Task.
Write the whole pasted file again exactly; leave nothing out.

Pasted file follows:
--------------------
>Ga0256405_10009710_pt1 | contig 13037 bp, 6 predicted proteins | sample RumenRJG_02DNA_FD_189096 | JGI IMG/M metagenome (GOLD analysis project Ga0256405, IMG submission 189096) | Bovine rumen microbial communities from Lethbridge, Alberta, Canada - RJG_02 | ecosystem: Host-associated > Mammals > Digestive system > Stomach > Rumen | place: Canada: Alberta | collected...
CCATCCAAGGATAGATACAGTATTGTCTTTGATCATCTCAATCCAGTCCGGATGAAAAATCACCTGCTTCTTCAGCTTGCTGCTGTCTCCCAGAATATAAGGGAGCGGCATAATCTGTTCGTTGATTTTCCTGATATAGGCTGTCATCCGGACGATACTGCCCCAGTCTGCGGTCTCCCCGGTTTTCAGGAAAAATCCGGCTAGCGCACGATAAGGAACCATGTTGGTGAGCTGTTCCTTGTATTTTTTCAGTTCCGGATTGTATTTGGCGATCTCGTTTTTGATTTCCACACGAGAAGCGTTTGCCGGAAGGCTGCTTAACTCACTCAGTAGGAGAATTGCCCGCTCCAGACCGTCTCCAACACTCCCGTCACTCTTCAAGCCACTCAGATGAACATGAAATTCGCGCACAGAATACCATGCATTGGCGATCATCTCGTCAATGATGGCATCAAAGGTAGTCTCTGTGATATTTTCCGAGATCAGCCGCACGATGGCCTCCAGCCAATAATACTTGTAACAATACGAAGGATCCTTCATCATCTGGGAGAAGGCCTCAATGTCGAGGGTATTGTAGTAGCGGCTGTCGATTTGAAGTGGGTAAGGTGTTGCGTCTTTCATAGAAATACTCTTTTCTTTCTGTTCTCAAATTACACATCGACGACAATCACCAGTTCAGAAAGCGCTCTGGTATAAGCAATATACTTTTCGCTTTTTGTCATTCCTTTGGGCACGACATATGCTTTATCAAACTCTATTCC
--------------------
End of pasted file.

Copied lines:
>Ga0256405_10009710_pt1 | contig 13037 bp, 6 predicted proteins | sample RumenRJG_02DNA_FD_189096 | JGI IMG/M metagenome (GOLD analysis project Ga0256405, IMG submission 189096) | Bovine rumen microbial communities from Lethbridge, Alberta, Canada - RJG_02 | ecosystem: Host-associated > Mammals > Digestive system > Stomach > Rumen | place: Canada: Alberta | collected...
CCATCCAAGGATAGATACAGTATTGTCTTTGATCATCTCAATCCAGTCCGGATGAAAAATCACCTGCTTCTTCAGCTTGCTGCTGTCTCCCAGAATATAAGGGAGCGGCATAATCTGTTCGTTGATTTTCCTGATATAGGCTGTCATCCGGACGATACTGCCCCAGTCTGCGGTCTCCCCGGTTTTCAGGAAAAATCCGGCTAGCGCACGATAAGGAACCATGTTGGTGAGCTGTTCCTTGTATTTTTTCAGTTCCGGATTGTATTTGGCGATCTCGTTTTTGATTTCCACACGAGAAGCGTTTGCCGGAAGGCTGCTTAACTCACTCAGTAGGAGAATTGCCCGCTCCAGACCGTCTCCAACACTCCCGTCACTCTTCAAGCCACTCAGATGAACATGAAATTCGCGCACAGAATACCATGCATTGGCGATCATCTCGTCAATGATGGCATCAAAGGTAGTCTCTGTGATATTTTCCGAGATCAGCCGCACGATGGCCTCCAGCCAATAATACTTGTAACAATACGAAGGATCCTTCATCATCTGGGAGAAGGCCTCAATGTCGAGGGTATTGTAGTAGCGGCTGTCGATTTGAAGTGGGTAAGGTGTTGCGTCTTTCATAGAAATACTCTTTTCTTTCTGTTCTCAAATTACACATCGACGACAATCACCAGTTCAGAAAGCGCTCTGGTATAAGCAATATACTTTTCGCTTTTTGTCATTCCTTTGGGCACGACATATGCTTTATCAAACTCTATTCC